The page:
The issue of self flagellation is not disputed in adults, however the conflict arises where children under 16 use self flagellation as a religious right. There is a risk of harm and law prohibits an adults to cause or expose the child to harm and whether this religious practice is covered by such law is arguable and superior court’s ruling will be vital in settling the narration of policy . More work is needed to identify and correct the code of conduct where the issue of self flagellation in particular under 16 and teenagers arise which needs to be addressed by the community. The limit of such self flagellation in teen ager who are wilful participants is not very clear either, is it within reasonable limits or up to an individual’s capacity and the law is impractical on self harm too. Looking at Iran’s supreme Islamic Jurist, Grand Ayatollah Khameni in response to a question on the subject: “Any practice that causes bodily harm, or leads to defaming the faith, is haram” hence whilst self-flagellation itself is permissible, it is only permissible within reasonable limits. Whether it is on individual’s capacity or up to excluding the risk if death is quite an arguable.
Many say that in order to protect the workings of the Shia missions children under 16 in UK are not allowed to self flagellate, but are allowed to watch, though the guidance is not clearer. Some Shias claim that people at the age of 7 participate in such practice in Pakistan, Iran and Iraq, and many travel to their countries of origin to mourn the month of Moharram, however in UK & Europe this practice varies from area to area in respect of children. I strongly believe that if this prosecution goes ahead unchallenged, then the option of taking under 16 abroad for religious practice may not remain safer and free of prosecution either as UK citizens will be protected by the local law here and abroad as was the case in ‘forced marriages’.
There are many other practices that fall into the same category, like the Jewish circumcision ritual where a 8 days old boy is circumcised without anaesthetic injection, teen age pregnancies, abortions, prescription of morning afternoon pill to under 16 girls, cosmetic surgery, physical chastisement, and contact sports which could all be life threatening in UK and go scot free without prosecution. There are children under the age of ten, who do boxing, kick boxing, karate, tae kwon do and judo– should their coaches be prosecuted if physical harm comes their way? And what about rugby, football, ballet and horse riding? They have all lead to more serious injuries of minors in the UK than self flagellation. There is still nail crossing in a few countries of Europe in memory of the sacrifice of Jesus Christ. If other religious practices go unchallenged by the executive, then prosecution of Muslim minority may arguably be discriminatory under Article 14 of European Convention of Human Rights.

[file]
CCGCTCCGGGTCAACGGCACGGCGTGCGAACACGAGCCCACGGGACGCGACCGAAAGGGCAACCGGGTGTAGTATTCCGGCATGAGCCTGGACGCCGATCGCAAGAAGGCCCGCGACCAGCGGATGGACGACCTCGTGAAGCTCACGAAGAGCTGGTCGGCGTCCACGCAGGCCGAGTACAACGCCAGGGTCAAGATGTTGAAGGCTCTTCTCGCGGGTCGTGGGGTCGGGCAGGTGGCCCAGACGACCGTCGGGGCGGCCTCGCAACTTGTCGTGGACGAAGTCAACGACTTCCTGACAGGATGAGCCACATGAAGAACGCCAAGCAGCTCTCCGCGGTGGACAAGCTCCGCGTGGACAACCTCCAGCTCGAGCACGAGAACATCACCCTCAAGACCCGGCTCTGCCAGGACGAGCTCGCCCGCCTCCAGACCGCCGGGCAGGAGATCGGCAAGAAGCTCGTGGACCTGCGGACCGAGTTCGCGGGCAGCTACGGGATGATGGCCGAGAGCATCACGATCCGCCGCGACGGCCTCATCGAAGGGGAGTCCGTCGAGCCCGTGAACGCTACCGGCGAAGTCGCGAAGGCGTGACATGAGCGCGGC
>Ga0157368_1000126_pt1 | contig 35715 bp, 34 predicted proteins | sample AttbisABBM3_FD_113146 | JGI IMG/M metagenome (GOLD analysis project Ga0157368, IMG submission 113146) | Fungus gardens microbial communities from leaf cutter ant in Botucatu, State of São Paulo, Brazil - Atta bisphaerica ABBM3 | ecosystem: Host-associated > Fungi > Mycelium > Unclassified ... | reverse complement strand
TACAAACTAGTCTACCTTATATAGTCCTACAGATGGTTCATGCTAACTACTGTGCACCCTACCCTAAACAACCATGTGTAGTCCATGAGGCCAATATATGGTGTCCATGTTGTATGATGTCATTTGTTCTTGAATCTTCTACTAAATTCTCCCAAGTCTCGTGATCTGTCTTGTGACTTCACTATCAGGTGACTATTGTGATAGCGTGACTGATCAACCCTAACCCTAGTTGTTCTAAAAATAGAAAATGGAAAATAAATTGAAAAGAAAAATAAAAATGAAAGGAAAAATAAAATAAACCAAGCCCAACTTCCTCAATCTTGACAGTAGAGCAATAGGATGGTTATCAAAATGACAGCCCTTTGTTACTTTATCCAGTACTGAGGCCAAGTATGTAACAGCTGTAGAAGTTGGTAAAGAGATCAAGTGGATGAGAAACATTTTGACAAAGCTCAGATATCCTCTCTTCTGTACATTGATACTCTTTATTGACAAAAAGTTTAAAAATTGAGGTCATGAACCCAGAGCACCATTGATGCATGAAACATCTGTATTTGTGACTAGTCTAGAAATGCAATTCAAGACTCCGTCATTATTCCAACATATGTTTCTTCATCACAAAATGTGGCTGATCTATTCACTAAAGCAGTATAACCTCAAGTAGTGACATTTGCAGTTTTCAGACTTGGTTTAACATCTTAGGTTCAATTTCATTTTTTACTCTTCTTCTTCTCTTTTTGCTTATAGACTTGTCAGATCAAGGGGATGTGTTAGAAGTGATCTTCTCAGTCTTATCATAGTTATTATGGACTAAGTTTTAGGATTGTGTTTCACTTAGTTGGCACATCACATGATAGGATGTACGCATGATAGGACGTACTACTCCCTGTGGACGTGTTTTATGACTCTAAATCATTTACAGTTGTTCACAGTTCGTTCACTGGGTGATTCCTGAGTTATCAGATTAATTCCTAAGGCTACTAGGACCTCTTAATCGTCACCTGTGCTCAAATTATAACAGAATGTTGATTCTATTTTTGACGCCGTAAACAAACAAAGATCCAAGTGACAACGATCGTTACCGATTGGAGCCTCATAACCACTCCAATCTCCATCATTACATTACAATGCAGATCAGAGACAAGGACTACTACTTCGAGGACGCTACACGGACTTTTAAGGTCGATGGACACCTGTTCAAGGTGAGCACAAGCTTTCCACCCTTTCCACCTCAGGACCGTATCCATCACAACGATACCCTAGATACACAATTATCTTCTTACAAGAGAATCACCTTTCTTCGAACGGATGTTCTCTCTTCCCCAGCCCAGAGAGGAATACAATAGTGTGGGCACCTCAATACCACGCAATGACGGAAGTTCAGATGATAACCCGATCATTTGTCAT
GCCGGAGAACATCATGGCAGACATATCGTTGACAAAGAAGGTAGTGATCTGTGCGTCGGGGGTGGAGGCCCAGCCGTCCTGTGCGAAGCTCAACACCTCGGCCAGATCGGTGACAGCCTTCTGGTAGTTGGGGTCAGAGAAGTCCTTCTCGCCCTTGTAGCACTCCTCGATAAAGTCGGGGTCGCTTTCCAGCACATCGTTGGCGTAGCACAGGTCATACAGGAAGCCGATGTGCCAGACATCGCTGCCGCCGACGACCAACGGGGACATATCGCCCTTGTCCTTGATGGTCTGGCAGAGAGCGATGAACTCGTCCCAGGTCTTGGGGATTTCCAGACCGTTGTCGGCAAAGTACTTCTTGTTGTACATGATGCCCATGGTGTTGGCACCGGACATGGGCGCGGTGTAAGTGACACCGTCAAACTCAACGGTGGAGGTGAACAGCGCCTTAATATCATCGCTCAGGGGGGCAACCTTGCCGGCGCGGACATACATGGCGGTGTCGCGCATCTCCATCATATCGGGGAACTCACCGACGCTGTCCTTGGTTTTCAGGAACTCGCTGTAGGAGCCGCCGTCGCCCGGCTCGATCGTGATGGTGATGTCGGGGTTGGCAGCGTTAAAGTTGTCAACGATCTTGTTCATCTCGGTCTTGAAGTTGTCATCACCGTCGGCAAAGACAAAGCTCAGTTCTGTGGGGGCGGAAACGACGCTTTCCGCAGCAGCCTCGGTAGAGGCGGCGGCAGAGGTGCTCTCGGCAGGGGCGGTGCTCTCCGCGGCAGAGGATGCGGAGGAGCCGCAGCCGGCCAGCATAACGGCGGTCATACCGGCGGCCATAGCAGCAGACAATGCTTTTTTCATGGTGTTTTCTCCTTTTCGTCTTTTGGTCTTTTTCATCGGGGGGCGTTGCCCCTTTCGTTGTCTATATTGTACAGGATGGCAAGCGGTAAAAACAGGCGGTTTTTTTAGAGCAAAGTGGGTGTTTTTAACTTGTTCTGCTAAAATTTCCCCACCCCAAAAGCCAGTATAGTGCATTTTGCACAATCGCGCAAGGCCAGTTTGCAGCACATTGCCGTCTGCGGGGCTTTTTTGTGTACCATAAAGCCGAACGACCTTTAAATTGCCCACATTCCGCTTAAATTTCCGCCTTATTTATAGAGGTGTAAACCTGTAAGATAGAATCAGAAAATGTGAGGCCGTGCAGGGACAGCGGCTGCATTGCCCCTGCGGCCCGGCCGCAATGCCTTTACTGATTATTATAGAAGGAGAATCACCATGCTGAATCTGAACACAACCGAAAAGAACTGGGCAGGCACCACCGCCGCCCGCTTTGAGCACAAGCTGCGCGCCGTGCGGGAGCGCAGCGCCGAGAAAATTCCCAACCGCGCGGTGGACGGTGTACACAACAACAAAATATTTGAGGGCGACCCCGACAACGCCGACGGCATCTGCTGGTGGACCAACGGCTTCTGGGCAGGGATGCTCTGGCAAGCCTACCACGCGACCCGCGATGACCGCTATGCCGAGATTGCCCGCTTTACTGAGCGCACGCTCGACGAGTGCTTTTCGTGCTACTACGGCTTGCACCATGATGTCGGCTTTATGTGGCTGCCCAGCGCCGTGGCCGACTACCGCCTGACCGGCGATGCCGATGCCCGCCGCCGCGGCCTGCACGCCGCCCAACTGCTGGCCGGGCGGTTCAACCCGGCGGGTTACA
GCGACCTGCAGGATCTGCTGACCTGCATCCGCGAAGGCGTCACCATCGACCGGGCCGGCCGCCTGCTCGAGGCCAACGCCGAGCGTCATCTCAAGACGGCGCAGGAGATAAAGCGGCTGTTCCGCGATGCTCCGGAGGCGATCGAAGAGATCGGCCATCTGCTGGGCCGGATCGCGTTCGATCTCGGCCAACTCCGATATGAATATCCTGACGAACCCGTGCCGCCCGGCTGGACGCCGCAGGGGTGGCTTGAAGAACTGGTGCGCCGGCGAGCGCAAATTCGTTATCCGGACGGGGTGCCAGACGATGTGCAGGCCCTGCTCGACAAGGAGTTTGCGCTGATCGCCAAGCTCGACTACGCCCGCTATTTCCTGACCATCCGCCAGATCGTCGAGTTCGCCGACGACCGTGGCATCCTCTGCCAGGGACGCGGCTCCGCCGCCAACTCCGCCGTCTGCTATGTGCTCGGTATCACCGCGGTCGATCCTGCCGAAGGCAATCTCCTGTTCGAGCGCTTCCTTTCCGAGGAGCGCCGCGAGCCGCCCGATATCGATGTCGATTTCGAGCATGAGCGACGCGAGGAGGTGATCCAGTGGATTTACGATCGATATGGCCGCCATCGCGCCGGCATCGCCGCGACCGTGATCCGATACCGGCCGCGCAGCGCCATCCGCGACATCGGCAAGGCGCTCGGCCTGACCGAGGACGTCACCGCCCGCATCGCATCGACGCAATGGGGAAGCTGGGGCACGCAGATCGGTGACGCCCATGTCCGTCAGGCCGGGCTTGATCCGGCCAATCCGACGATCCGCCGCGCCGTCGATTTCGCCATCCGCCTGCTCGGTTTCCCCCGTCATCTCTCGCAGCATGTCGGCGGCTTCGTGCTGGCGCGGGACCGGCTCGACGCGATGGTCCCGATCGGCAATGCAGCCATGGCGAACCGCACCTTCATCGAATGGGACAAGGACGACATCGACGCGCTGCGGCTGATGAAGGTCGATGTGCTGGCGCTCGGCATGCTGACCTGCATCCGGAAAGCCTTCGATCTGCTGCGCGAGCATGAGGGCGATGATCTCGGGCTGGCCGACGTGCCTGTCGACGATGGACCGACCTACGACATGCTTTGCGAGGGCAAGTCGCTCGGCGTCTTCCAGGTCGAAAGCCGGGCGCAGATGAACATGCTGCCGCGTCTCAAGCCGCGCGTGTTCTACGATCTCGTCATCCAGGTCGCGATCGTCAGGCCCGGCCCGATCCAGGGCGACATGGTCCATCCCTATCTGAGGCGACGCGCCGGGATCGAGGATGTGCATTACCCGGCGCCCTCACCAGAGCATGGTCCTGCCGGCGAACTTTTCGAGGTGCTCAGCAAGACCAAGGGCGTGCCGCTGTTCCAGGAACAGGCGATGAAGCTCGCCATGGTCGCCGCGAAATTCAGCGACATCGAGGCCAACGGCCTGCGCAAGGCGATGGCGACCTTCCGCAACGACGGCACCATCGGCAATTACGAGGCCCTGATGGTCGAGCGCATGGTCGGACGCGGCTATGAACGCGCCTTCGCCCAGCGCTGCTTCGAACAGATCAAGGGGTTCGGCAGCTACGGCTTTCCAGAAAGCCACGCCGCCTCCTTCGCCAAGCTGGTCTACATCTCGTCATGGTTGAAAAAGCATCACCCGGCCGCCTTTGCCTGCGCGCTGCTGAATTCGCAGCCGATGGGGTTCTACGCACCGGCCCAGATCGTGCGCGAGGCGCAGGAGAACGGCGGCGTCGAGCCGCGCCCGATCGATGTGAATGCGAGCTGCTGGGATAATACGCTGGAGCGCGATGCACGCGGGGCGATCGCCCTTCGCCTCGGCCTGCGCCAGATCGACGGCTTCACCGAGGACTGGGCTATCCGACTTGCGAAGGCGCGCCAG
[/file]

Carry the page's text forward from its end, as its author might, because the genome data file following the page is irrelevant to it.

Whilst the writer agree that Muslim community must act together to safeguard their interest together as this prosecution has far reaching repercussions on other Muslim festivities such as circumcision, fasting, performing Haj, arranged marriages and participation in religious ceremonies and processions which often involve children under 16. At the same time, it is felt necessary that before next Ashura a code of conduct is agreed in consultation with Police and Crown Prosecution Service to avoid unnecessary restrictions in religious observance. Self flagellation must not be declared a child cruelty if a teenager wilfully participate considering his faith and religious duty, however, there is no question that force must not be used in self flagellation and it must remain a decision of an individual of an age under the law. Clearly local law of the land is in conflict with the religious practice and elders need to bridge the gap with collective wisdom, mutual understanding and clarifying the religious teachings towards this ritual. It is also praiseworthy that community has expressed desire to promote alternate methods in youngsters such as donating blood and spreading the message of Hussain of sacrifice, peace, tolerance and forbearance which is important than practice for young minds.
Amjad Malik is a Solicitor-Advocate of the Supreme Court of England & Wales